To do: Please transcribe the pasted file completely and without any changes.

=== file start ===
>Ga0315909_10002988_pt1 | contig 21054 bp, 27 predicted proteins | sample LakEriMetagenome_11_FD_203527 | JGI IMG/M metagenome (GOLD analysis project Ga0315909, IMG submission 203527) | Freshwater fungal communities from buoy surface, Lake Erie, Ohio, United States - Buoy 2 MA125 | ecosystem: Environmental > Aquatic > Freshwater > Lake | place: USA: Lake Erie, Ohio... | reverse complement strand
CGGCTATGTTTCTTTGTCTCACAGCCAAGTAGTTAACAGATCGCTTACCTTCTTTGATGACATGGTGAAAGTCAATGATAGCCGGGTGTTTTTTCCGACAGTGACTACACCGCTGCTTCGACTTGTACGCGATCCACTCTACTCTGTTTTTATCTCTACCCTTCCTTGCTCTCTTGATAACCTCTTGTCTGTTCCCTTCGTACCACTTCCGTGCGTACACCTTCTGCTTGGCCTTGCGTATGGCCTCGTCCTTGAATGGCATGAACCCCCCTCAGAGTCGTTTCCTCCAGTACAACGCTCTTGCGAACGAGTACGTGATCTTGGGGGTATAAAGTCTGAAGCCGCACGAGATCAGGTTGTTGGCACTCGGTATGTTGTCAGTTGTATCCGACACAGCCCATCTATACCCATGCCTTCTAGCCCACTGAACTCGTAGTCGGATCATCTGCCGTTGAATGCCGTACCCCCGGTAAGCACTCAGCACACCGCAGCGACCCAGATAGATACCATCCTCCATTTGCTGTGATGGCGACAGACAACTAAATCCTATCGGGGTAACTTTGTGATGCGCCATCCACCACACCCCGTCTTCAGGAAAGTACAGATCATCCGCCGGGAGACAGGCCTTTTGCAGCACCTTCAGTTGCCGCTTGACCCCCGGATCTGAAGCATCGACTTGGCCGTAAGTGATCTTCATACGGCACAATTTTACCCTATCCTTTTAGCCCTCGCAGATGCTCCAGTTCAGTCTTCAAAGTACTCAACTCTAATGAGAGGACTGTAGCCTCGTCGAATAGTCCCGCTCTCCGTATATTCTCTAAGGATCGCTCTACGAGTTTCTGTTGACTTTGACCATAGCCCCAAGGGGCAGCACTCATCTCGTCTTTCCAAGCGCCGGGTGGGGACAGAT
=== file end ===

>Ga0315909_10002988_pt1 | contig 21054 bp, 27 predicted proteins | sample LakEriMetagenome_11_FD_203527 | JGI IMG/M metagenome (GOLD analysis project Ga0315909, IMG submission 203527) | Freshwater fungal communities from buoy surface, Lake Erie, Ohio, United States - Buoy 2 MA125 | ecosystem: Environmental > Aquatic > Freshwater > Lake | place: USA: Lake Erie, Ohio... | reverse complement strand
CGGCTATGTTTCTTTGTCTCACAGCCAAGTAGTTAACAGATCGCTTACCTTCTTTGATGACATGGTGAAAGTCAATGATAGCCGGGTGTTTTTTCCGACAGTGACTACACCGCTGCTTCGACTTGTACGCGATCCACTCTACTCTGTTTTTATCTCTACCCTTCCTTGCTCTCTTGATAACCTCTTGTCTGTTCCCTTCGTACCACTTCCGTGCGTACACCTTCTGCTTGGCCTTGCGTATGGCCTCGTCCTTGAATGGCATGAACCCCCCTCAGAGTCGTTTCCTCCAGTACAACGCTCTTGCGAACGAGTACGTGATCTTGGGGGTATAAAGTCTGAAGCCGCACGAGATCAGGTTGTTGGCACTCGGTATGTTGTCAGTTGTATCCGACACAGCCCATCTATACCCATGCCTTCTAGCCCACTGAACTCGTAGTCGGATCATCTGCCGTTGAATGCCGTACCCCCGGTAAGCACTCAGCACACCGCAGCGACCCAGATAGATACCATCCTCCATTTGCTGTGATGGCGACAGACAACTAAATCCTATCGGGGTAACTTTGTGATGCGCCATCCACCACACCCCGTCTTCAGGAAAGTACAGATCATCCGCCGGGAGACAGGCCTTTTGCAGCACCTTCAGTTGCCGCTTGACCCCCGGATCTGAAGCATCGACTTGGCCGTAAGTGATCTTCATACGGCACAATTTTACCCTATCCTTTTAGCCCTCGCAGATGCTCCAGTTCAGTCTTCAAAGTACTCAACTCTAATGAGAGGACTGTAGCCTCGTCGAATAGTCCCGCTCTCCGTATATTCTCTAAGGATCGCTCTACGAGTTTCTGTTGACTTTGACCATAGCCCCAAGGGGCAGCACTCATCTCGTCTTTCCAAGCGCCGGGTGGGGACAGAT